This chapter looked at C# Web applications. Here's an overview of this chapter's discussion:
Creating Web applications is analogous to creating Windows applications using the C# IDE. However, you do need an IIS installation on an accessible Web server that also has .NET installed.
Web forms are similar to Windows forms, except that they're based on the System.Web.UI.Page class. Although you can perform many of the same operations with Web forms as you can with Windows forms, such as moving controls and adding new controls at runtime, these operations are not performed in the same ways as in Windows forms.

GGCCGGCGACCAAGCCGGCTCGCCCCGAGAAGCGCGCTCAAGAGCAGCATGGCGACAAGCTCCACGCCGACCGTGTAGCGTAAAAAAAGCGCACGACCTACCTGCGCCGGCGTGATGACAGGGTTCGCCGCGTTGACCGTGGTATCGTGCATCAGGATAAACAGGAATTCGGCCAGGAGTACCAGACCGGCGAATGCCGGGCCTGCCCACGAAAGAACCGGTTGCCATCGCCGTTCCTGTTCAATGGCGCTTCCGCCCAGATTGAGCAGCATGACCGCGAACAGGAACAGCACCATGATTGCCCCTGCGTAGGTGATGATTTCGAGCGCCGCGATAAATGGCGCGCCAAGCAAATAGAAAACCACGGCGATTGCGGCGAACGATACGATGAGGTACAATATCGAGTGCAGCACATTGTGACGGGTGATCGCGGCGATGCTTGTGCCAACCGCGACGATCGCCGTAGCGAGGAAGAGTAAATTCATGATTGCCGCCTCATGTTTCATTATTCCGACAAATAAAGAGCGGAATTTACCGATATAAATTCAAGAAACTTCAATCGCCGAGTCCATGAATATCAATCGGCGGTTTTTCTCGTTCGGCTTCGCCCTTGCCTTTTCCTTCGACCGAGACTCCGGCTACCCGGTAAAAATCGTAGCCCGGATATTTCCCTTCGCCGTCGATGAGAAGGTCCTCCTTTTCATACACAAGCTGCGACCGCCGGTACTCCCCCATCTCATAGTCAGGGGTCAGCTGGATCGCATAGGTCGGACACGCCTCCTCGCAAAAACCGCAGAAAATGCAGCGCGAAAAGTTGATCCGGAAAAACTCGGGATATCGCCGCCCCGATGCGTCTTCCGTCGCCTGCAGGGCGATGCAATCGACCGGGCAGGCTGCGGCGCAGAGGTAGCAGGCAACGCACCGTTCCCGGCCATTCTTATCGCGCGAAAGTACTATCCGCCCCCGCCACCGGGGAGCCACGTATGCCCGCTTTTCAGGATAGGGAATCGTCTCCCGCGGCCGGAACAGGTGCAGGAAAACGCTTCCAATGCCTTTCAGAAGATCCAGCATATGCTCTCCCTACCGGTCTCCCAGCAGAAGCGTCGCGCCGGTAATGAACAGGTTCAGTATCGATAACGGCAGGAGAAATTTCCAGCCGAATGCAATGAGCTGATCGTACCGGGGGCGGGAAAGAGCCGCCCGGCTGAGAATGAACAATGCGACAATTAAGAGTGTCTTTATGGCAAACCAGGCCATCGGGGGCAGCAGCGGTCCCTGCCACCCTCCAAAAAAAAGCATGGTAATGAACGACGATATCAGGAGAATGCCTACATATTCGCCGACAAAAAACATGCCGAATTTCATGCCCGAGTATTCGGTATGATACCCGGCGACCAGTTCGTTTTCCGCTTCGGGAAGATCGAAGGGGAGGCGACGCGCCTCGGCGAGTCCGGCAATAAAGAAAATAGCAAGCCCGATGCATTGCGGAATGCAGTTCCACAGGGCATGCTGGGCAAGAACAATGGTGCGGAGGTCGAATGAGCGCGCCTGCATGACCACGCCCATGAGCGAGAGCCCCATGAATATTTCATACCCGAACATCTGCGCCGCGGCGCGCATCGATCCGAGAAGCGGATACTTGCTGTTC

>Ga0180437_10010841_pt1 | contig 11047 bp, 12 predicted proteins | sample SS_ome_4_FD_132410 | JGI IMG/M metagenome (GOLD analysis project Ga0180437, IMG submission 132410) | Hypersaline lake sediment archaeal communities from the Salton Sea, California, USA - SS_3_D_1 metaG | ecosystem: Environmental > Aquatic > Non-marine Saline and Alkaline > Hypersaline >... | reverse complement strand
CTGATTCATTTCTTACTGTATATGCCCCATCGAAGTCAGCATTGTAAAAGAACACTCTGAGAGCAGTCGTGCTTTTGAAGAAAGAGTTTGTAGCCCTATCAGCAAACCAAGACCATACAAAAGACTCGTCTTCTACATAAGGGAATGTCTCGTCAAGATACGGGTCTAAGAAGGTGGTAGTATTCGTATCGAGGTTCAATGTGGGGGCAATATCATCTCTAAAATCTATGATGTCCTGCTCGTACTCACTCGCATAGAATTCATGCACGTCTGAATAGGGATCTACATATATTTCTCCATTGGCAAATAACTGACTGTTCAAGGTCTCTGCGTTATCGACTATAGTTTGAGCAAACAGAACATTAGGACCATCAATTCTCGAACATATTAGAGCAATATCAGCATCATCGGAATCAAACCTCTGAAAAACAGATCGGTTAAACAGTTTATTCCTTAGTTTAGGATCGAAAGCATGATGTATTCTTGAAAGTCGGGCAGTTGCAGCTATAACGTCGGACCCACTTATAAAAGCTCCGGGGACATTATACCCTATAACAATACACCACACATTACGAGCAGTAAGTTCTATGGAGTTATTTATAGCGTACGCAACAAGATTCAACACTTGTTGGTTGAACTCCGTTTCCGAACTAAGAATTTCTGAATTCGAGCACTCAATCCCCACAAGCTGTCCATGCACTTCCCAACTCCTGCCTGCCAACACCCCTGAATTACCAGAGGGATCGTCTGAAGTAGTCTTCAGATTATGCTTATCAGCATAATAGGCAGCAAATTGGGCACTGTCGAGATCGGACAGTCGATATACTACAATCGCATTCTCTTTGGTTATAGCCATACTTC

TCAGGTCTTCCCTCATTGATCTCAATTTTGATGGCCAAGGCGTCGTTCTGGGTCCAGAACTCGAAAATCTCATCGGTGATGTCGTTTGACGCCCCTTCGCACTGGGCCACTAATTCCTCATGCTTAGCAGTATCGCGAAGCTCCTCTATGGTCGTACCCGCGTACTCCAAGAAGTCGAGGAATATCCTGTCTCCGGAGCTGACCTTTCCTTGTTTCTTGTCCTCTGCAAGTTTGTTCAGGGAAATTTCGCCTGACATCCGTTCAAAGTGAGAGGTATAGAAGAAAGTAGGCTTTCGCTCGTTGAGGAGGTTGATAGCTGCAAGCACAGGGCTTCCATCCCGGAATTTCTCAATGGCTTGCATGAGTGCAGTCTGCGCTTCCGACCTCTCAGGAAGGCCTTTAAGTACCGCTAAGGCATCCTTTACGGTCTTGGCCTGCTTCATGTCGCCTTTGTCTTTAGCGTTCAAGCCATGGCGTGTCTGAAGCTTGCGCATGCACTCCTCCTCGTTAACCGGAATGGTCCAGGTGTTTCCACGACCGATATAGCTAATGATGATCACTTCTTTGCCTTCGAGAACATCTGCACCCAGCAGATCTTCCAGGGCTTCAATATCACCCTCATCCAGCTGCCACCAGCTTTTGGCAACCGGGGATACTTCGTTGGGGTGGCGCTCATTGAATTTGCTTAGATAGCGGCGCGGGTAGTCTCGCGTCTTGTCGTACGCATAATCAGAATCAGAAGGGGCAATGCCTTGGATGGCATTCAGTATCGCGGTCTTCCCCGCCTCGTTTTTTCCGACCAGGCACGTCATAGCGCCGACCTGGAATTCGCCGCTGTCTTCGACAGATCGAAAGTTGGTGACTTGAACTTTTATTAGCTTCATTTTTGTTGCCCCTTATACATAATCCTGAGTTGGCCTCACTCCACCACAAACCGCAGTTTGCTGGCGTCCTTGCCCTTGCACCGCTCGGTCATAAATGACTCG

Web applications are disconnected from the server, which means executing C# code requires a round-trip back to the server. That also means that your local data is not preserved across server round-trips by default. You can, however, preserve that data using the ViewState or Session properties.
There are three types of controls for use in Web applications Web server controls and HTML server controls, whose code is run back at the server, and HTML client controls, whose code is run in the browser.